At that time pre-Urotsuki Doji, it was illegal to create a sensual scene in bed. I thought I should do something to avoid drawing such a normal sensual scene. So I just created a creature. His tentacle is not a penis as a pretext. I could say, as an excuse, this is not a penis; this is just a part of the creature. You know, the creatures, they don’t have a gender. A creature is a creature. So it is not obscene – not illegal.
Quite often, these scenes of tentacle sex have elements of rape. Rape is always a rogue event to occur in a film because it makes the viewer uncomfortable. American culture glorifies violence, but it is very prude. Tentacle rape takes its rogueness to the extreme, as it is strange and unnatural. Seeing something inhuman rape a human transports the viewer far from the natural world,
In the film, Maeda creates a race of demons that invade the Earth. The main character, Tatsuo, is a perverted university student who masturbates in public. Tetsuo is the prophesied demon who returns to Earth once every three thousand years to destroy it, paving the way for a new world to be born. The defining characteristic of this special demon, called the Chōjin, is his uncontrollable, violent lust. In fact, all of the demons possess this characteristic. The Chōjin, however, destroys the world with his lust and his genitals, quite literally. Relatively soon into the film, the tentacle rape occurs. A Makai (demon), looking for the Chōjin, rapes Tetsuo’s crush, Akemi. The Makai’s tentacles are unlike any creature of which we know. The tentacles are pink, resembling tongues, and spout from all over the Makai’s body, including its mouth. They spit up a neon magenta, sticky looking substance. As this happens, Tatsuo watches. Once Tatsuo emerges as the Chōjin, he begins his destruction by raping a nurse to death. Her body is ripped apart by demon semen, which is the neon magenta substance. The Chōjin destroys the building he is in after a surge from raping the woman causes him to grow countless, giant tentacles which resemble penises. Ironically, it is by violently destroying the Earth that the Chōjin makes way for another world filled with peace and harmony. Irony is another element that is present in rogue films.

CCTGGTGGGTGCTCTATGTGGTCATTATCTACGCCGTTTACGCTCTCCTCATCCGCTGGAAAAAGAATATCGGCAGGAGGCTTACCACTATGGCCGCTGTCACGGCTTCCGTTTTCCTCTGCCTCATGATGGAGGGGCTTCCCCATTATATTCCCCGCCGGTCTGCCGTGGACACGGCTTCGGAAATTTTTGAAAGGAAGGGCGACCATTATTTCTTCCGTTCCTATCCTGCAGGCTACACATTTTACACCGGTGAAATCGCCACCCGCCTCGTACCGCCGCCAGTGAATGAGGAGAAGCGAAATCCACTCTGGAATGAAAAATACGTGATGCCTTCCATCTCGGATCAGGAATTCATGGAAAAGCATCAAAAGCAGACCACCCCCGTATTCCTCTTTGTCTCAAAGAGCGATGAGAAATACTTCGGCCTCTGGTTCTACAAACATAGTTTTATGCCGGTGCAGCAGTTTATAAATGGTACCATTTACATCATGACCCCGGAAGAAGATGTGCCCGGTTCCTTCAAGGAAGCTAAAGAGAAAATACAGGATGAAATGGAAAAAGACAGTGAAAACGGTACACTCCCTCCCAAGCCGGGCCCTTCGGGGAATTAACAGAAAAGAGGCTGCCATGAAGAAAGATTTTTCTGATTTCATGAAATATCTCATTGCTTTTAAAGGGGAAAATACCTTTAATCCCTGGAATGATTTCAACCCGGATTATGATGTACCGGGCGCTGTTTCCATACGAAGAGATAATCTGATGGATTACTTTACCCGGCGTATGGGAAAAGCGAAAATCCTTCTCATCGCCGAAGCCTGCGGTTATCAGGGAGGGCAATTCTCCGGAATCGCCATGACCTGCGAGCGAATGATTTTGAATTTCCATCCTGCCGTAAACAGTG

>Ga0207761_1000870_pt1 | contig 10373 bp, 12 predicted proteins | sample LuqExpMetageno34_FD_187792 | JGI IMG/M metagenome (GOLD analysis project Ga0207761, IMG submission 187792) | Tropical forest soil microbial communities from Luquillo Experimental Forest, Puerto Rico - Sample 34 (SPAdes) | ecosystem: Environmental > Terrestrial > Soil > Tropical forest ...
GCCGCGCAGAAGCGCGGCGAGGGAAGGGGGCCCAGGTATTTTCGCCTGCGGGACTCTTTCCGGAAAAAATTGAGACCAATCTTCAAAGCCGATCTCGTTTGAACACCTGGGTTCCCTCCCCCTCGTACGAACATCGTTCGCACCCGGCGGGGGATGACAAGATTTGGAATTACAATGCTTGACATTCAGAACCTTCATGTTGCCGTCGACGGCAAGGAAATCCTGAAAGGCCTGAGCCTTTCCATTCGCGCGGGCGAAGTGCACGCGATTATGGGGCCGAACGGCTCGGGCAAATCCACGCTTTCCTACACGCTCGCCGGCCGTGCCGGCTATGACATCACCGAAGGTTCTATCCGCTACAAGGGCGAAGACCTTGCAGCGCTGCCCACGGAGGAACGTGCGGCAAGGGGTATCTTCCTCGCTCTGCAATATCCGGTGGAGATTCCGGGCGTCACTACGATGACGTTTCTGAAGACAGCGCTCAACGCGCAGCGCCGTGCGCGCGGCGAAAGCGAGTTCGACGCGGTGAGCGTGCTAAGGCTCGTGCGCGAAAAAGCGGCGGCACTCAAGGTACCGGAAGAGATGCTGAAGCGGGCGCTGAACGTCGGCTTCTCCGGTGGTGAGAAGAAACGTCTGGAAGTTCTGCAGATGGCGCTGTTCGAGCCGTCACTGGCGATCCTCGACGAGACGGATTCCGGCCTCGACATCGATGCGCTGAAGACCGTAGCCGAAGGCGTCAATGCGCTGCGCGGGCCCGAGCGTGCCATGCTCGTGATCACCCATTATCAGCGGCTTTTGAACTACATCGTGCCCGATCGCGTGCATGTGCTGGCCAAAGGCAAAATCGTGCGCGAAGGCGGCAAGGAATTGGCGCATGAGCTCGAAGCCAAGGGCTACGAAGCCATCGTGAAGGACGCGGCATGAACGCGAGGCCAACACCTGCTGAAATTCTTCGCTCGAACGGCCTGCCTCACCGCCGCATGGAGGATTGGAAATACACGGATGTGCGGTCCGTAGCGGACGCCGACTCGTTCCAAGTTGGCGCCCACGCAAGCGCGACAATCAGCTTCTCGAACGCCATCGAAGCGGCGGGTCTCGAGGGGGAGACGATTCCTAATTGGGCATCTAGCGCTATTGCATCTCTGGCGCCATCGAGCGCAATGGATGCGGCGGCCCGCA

The characters of Urotsukidōji, especially the women, are exaggeratingly portrayed as helpless. The men and beasts have hyperbolized sexuality. One human, in exchange for the power of a demon, chops off his penis to replace it with a demon penis. Despite the sexual nature of this film, it maintains a complex and interesting plot. Maeda creates another world, where there are demons, half-beasts, and humans struggling for control of the Earth. Not only is the sexual nature of the film rogue, but the introduction of demons and beasts is also rogue. This storyline subverts the egotistical nature of our humanity, one in which the world revolves around us. In this film, there is a pure evil, one where demons exist, one that cannot be overcome by man. Every element of this film rebels against the norm. It rebels against the film industry by constructing an unconventional plot. It rebels against society by manifesting demons who try to destroy it. It rebels against Japanese legislature by dodging censorship laws. Most importantly, it rebels against its audience, who Maeda clearly wants to disturb. Every moment of rebellion embodies the spirit of what it means to be rogue.